Photo Courtesy 4-H
Nearly every breed and discipline organization in the United States has to address the issue of bringing youth back into equestrian sports.
Youth today face multiple pressures unique to this tech-friendly, ultra-digital generation: they are pressured to get the grades, play the sports, excel in multiple extracurricular activities, and then obtain scholarships, internships and good-paying jobs.
With all these pressures, it is no wonder that something as time-consuming as riding gets pushed to the wayside.
Unlike most team sports, where there’s a set practice time (usually right after school), riding generally exists on a more fluid schedule. Oftentimes getting to the farm, tacking up, riding or having a lesson, putting the horse away and driving home eats up multiple hours after the school day has ended. The shine comes off riding even more when parents find out there’s not a lot of scholarship money to be found for the college-bound equestrian.
As a result, many organizations are working diligently to draw kids into the equestrian fold, both on the back of a horse and in the professional realm.
Here’s what some of them are doing to ensure the future of equestrian activities.
4-H is America’s largest youth development organization; it has over 6 million members involved in everything from gardening and dog showing to creative writing and STEM.The United States Eventing Association’s Young Riders program supports the sport of eventing for competitors 21 years of age and younger. Photo by Kate Lokey/Courtesy USEA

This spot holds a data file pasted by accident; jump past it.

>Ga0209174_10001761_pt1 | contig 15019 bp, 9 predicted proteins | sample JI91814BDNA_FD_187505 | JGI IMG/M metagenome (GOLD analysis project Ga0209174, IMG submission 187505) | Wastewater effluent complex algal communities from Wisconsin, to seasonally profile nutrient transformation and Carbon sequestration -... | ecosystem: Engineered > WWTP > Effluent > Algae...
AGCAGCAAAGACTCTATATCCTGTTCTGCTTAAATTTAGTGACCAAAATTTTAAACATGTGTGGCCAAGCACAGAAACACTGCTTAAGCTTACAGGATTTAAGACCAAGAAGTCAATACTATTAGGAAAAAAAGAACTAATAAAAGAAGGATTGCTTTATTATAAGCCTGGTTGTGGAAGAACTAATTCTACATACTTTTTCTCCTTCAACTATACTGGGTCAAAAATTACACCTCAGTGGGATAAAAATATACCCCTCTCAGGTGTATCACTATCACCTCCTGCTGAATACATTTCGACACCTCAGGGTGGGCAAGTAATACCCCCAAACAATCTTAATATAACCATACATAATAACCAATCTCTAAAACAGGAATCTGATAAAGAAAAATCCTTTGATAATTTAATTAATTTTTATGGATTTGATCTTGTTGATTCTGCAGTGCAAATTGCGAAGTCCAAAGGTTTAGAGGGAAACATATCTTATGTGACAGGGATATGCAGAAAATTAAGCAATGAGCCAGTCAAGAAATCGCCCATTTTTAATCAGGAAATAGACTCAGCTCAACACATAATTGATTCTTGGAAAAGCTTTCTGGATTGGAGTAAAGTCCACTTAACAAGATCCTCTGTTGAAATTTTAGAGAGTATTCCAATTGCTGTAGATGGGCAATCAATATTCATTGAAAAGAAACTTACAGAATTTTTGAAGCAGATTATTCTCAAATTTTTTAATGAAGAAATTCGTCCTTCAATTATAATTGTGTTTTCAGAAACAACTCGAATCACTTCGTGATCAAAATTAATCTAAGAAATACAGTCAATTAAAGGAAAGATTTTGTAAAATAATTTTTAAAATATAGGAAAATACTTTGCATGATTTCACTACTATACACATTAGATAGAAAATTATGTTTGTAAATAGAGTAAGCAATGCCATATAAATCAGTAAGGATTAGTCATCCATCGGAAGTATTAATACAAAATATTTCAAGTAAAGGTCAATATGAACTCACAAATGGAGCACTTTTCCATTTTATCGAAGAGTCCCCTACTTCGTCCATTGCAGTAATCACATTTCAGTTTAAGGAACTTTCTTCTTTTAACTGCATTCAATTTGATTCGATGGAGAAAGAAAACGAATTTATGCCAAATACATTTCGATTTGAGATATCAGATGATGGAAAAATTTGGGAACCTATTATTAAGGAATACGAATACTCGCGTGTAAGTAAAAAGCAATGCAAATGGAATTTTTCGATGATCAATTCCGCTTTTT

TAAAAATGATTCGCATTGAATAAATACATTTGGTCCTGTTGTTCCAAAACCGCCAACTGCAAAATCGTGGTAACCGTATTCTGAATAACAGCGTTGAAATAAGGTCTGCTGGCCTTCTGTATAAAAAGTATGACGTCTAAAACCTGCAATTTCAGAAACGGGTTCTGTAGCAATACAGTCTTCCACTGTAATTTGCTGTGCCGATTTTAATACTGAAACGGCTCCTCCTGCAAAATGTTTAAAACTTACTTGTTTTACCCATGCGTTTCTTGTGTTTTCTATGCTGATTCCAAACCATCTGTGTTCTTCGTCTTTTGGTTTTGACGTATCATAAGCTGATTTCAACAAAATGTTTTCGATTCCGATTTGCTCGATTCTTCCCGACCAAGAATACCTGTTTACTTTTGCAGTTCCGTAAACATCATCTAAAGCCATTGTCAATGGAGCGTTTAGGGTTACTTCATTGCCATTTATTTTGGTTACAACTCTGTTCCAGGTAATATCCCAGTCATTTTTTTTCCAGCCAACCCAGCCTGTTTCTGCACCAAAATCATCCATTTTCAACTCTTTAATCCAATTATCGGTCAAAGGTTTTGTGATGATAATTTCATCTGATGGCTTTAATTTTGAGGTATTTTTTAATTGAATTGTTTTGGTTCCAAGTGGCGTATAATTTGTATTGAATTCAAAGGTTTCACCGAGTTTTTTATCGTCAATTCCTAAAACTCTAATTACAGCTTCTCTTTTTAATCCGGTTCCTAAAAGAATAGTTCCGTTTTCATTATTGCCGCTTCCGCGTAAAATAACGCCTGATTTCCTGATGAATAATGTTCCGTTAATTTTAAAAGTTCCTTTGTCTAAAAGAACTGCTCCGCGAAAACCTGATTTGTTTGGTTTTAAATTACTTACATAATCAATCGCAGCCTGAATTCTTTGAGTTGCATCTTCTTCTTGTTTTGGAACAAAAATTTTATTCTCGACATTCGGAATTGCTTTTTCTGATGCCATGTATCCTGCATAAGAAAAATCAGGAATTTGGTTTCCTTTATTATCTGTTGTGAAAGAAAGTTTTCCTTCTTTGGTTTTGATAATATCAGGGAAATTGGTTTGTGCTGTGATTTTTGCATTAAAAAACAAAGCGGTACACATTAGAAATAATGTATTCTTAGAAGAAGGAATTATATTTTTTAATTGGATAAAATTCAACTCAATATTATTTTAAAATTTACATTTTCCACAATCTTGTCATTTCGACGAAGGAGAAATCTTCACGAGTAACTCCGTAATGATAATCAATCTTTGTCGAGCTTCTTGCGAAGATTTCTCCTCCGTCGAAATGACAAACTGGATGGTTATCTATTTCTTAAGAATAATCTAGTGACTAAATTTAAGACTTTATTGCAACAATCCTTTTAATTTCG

One of the first organizations many people think of when they think “horse club,” 4-H has a plethora of ag and equine-related projects that can be done by kids across the country. The organization even offers a “horseless horse project,” which allows youth to learn about horses without owning one, often a good segue into equine ownership for parents.
An added bonus? 4-H seeks to develop leadership, self-reliance and initiative, all traits that will serve young adults well, both inside and outside the riding arena. Find a local 4-H club by contacting your closest county extension agent.
Based off the model created by The Pony Club in England, United States Pony Clubs (USPC) teaches both riding and equine management to over 9,750 U.S. members. USPC focuses on education, safety, sportsmanship, stewardship and fun.